can see from the demo pictures, they still have the behavior I want.
The four control points in the small demos above actually turn into
two PostScript cubic Bézier curves, with a total of seven control points.
If you give `linogram` the points
*A*,
*B*,
*C*, and
*D*, the PostScript engine draws two cubic Bézier curves, with control
points
{*A*,
*B*,
*B*,
(*B* + *C*)/2} and
{(*B* + *C*)/2,
*C*,
*C*,
*D*}, respectively. Maybe I'll write a blog article about why I
chose to do it this way.

One drawback of this approach is that the curves turn rather sharply near the control points. I may tinker with the formula later to smooth out the curves a bit, but I think for now this part is good enough for beta testing.

require "polygon"; polygon t1(N=3), t2(N=3); constraints { t1.v[0] = (0, 0); t1.v[1] = (1, 1); t1.v[2] = (2, 3); t2.v[i] = t1.v[i-1]; }This defines two polygons,

require "point"; require "line"; define polygon { param index N; point v[N]; line e[N]; constraints { e[i].start = v[i]; e[i].end = v[i+1]; } }All together, there are 38 values here: 2 coordinates for each of three vertices of each of the two triangles makes 12; 2 coordinates for each of two endpoints of each of three edges of each of the two triangles is another 24, and the two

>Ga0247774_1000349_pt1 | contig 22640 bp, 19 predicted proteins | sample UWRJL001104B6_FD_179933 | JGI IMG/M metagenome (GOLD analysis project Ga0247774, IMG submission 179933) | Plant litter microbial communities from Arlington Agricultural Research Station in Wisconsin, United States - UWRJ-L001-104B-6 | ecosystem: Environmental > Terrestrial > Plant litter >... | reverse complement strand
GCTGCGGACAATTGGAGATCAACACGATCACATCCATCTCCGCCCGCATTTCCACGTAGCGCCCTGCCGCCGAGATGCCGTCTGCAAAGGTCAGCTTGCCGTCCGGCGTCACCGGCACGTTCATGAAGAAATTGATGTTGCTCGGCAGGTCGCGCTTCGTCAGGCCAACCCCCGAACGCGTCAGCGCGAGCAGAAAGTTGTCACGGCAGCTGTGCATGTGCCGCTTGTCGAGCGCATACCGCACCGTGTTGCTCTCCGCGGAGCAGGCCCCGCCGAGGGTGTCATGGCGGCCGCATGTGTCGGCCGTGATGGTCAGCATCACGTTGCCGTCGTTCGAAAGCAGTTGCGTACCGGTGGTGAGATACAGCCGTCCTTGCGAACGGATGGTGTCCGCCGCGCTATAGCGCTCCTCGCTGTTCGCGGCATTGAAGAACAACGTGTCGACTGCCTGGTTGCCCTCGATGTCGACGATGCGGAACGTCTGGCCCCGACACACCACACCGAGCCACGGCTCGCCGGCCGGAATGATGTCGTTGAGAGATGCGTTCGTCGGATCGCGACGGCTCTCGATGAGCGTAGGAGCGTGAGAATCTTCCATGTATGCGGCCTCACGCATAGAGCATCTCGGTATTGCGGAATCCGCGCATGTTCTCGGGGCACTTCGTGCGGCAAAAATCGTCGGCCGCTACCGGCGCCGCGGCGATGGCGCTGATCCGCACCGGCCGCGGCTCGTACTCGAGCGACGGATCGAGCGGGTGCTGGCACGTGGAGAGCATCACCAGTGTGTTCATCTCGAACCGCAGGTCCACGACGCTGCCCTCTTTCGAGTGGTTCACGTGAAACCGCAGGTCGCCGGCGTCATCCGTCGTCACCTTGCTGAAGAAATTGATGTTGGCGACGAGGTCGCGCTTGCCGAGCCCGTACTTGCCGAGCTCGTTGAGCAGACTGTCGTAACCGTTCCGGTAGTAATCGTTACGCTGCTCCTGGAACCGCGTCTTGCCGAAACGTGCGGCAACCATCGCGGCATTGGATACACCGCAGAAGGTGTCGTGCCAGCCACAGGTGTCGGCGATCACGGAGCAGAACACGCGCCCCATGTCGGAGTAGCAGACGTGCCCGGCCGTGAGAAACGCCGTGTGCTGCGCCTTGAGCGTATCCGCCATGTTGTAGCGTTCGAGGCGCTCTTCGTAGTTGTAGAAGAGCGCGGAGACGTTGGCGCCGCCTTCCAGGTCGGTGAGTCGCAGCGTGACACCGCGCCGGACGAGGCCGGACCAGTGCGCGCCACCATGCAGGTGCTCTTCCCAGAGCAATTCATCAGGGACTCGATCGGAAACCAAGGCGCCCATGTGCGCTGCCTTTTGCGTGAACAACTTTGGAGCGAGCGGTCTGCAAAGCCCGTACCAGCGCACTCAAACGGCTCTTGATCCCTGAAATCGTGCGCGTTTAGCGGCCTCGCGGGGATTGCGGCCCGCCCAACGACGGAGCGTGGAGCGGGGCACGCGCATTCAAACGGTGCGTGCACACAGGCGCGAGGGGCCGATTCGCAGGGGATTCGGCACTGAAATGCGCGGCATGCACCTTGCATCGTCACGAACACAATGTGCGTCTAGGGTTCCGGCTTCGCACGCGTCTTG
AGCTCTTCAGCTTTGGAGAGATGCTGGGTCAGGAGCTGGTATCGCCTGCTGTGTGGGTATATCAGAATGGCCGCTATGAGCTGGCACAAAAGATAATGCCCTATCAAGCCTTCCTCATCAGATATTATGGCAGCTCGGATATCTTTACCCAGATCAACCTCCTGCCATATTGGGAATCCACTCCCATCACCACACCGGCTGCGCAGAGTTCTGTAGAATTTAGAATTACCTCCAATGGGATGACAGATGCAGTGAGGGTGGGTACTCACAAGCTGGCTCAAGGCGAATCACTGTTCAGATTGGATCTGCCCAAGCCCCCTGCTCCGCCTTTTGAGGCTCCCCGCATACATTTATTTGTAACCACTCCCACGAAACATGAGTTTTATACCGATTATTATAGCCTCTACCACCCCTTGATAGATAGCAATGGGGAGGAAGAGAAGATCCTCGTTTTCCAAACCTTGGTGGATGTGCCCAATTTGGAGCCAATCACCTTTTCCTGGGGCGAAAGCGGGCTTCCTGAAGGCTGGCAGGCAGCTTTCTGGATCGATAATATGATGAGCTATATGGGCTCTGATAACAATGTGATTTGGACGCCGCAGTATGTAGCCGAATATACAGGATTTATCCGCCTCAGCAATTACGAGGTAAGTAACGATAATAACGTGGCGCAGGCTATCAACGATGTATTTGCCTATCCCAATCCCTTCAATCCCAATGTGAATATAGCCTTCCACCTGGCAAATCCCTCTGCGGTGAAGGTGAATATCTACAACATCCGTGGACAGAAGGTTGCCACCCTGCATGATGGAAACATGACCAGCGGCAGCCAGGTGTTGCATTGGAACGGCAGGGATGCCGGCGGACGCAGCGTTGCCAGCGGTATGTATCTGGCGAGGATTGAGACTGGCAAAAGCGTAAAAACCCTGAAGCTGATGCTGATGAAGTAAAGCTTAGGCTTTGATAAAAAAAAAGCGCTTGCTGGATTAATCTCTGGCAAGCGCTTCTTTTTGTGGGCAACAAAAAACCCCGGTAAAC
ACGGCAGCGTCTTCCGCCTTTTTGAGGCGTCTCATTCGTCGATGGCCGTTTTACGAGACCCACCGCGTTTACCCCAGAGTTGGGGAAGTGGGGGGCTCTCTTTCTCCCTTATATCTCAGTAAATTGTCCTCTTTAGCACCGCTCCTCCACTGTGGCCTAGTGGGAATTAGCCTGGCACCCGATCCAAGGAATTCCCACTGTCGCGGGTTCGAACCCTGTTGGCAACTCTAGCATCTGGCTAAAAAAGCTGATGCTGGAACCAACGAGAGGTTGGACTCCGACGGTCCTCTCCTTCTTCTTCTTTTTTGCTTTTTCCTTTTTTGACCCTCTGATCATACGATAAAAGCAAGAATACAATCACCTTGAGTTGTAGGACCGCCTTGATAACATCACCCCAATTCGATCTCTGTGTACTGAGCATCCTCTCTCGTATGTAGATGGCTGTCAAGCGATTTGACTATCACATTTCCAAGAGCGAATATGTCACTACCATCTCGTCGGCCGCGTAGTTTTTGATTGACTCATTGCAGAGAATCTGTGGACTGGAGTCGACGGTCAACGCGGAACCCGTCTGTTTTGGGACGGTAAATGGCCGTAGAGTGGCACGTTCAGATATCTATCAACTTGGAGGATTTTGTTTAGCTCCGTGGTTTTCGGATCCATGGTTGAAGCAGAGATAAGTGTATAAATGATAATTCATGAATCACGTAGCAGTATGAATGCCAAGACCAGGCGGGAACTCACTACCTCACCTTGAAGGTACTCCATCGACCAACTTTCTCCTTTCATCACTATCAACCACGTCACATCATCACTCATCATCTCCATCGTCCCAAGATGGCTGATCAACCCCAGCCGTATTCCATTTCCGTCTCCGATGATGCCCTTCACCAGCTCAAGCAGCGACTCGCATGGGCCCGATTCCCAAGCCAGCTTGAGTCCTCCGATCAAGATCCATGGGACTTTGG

All of the equations are rather trivial. All the difficulty is in
generating the equations in the first place. The program must
recognize that the variable `i` in the `polygon`
definition is a dummy iterator variable, and that it is associatated
with the parameter `N` in the polygon definition. It must
propagate the specification of `N` to the right place, and then
iterate the equations appropriately, producing something like:

Then it must fold the constants in the subscripts and apply the appropriate overflow semantics—in this case, 2+1=0.e_{0}.end=v_{0+1}

e_{1}.end=v_{1+1}

e_{2}.end=v_{2+1}

Open figures still don't work properly. I don't think this will take too long to fix.

The code is very messy. For example, all the `Type` classes
are in a file whose name is not `Type.pm` but